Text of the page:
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  11. Certainly a good welcome to Nature for the new neighbours!

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    1. It was an interesting way to meet him. They seem like very nice people.

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  12. They are so bold and just don’t care. I remember camping once and, in broad daylight as we were sitting near-by, one climbed up on the picnic table, looked me straight in the eye and started to dig around in our food bin. Cheeky bugger

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  13. I can remember when I was much younger and living in Ontario the racoons trying to get in our garbage cans during the night. They made such a racket.

    God bless.

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  14. Mine wasn't nearly as exciting as yours but it sounds like a great adventure. Boy, they're clever, aren't they? I've had them too. And it is a fun way to meet the neighbors! I hope it enjoys its new home. It probably is going there with a far greater gourmet palate than many of the new cohorts it will meet in the wild!

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    1. The stories he will have to tell his little wilderness buddies!

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  15. At least you got to meet the new neighbours and they seem ok.

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  16. Very interesting. You did very well trapping the raccoon. They can do lots of damage if they find a way inside a home. My neighbor had a family living in his attic and had to hire someone to remove the raccoons.

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    1. I was amazed at how quickly we were able to trap it!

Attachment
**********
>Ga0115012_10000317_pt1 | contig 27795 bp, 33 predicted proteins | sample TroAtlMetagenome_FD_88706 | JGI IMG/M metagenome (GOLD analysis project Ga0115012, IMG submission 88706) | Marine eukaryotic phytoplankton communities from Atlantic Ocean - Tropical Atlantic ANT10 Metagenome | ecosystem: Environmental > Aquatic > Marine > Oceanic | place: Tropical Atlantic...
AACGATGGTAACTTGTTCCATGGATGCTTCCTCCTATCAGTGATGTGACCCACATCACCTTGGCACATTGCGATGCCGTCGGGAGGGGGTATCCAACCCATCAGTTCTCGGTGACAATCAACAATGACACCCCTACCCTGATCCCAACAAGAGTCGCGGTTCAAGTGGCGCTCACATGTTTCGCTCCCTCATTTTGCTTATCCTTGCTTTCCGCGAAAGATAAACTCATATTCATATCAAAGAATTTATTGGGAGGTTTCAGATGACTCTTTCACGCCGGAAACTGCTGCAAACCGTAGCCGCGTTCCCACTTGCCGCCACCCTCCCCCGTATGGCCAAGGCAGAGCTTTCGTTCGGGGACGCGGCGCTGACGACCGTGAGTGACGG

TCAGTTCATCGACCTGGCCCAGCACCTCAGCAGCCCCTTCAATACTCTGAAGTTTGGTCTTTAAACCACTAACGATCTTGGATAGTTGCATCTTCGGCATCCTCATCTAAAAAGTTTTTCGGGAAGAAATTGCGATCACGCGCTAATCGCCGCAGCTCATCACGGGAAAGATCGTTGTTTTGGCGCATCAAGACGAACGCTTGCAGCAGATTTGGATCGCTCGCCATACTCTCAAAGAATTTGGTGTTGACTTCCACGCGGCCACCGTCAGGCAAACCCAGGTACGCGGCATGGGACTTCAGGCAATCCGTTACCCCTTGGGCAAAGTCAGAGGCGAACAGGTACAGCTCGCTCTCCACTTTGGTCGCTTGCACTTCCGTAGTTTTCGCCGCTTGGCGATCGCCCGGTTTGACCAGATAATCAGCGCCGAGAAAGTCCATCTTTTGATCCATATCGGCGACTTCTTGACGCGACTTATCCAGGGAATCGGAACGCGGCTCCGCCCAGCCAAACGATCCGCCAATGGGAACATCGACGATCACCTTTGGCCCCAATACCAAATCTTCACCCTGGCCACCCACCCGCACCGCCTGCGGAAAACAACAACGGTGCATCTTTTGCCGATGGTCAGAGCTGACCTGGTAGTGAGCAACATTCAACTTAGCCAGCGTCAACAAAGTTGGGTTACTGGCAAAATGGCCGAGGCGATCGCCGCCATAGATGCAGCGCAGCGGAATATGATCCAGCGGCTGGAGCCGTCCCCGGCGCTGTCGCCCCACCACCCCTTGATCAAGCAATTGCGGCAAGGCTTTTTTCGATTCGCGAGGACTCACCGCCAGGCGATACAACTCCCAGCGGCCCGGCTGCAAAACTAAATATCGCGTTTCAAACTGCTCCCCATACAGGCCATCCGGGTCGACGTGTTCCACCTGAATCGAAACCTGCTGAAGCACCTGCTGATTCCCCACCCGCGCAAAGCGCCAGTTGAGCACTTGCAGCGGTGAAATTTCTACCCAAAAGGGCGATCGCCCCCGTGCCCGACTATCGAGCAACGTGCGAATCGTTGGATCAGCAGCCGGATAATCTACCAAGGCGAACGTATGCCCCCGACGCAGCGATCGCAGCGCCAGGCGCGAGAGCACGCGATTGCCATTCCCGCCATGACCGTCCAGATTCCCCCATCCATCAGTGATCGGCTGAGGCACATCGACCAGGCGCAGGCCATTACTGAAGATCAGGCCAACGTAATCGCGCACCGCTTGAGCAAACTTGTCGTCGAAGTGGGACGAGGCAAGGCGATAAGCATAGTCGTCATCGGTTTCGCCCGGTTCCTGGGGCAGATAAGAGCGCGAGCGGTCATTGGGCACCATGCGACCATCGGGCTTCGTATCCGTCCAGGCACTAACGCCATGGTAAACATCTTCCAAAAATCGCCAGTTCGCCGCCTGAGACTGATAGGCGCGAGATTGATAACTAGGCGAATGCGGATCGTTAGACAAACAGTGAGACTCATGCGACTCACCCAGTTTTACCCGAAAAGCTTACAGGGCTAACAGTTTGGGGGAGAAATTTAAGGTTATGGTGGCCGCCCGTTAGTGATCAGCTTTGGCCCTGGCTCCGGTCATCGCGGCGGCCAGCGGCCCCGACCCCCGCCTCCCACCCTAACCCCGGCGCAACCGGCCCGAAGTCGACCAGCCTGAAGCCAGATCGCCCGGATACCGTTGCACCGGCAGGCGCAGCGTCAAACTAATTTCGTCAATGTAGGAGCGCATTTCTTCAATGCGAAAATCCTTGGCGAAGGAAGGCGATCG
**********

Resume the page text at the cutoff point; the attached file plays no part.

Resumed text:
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  17. Let's hope the raccoon wasn't someone's mommy. My brother used to put food and water out for the raccoon and it never bothered the house. You have a super day, hugs, Edna B.

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    1. I’m not really a fan of feeding wild animals with the exception of birds. Your brother obviously really liked them.

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  18. I am not a fan of raccoons in my garden. I'll say no more, other than feeding him salmon reminded me to send you the link for the Three Pines free download recipe booklet - there's a yummy salmon recipe in there. ... Mary-Lou =^[..]^=
    https://www.flammarion.qc.ca/livres/564/les-saveurs-de-three-pines?fbclid=IwAR20o5VIv4EC02TYG9zQQ2ESbxBxEpgEAz1vbhQUxtCOsx8-RhERSGZpmoA

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    1. Ha ha- the raccoon loved the salmon, however I’m not a fan. But anything Three Pines would be wonderful!

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  19. Loved the story! We had one around the cabin just before we left for Denmark. We didn't want a raccoon around the cabin while gone for two weeks so we drug out the live trap. We had the same trapping problems as you. We finally nabbed him at 2:00 am and took him on a drive. As we were releasing him someone drove by. My husband hid, as I sat on the tailgate with the coon. We left for Denmark that morning. We were apprehensive if he would return while we were gone and exact revenge, but he didn't. Hope yours doesn't return. He/she seems a tad bold.

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    1. I can imagine your husband diving into the bushes or ducking down in the front seat! I’ve heard that people have sprayed a little bit of spray paint on the back of raccoons they have trapped as a way of identifying them, and after releasing them somewhere else, the raccoons returned.

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  20. Sounds like that coon was familiar with the trap. Great way to meet the new neighbours. But, please explain the "giant mound of turkey manure"???

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    1. If you look at the earlier comments, I explained about the turkey manure. You must have missed it. ­čÖé

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    2. Thank you Jenn, and sorry! I was having trouble getting a comment to go, and was sure it hadn't, so didn't look back when I tried again later. I was just so darn curious about the pile of turkey do-do! Thanks!

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  21. Oh, I know that sort of day! We have a squirrel trap and used to drive the captives a few miles away and release them well away from our local woods. But we were never free of squirrels, after a while we felt sure they were running back saying, "those Murphys will tire of this before us." They were right!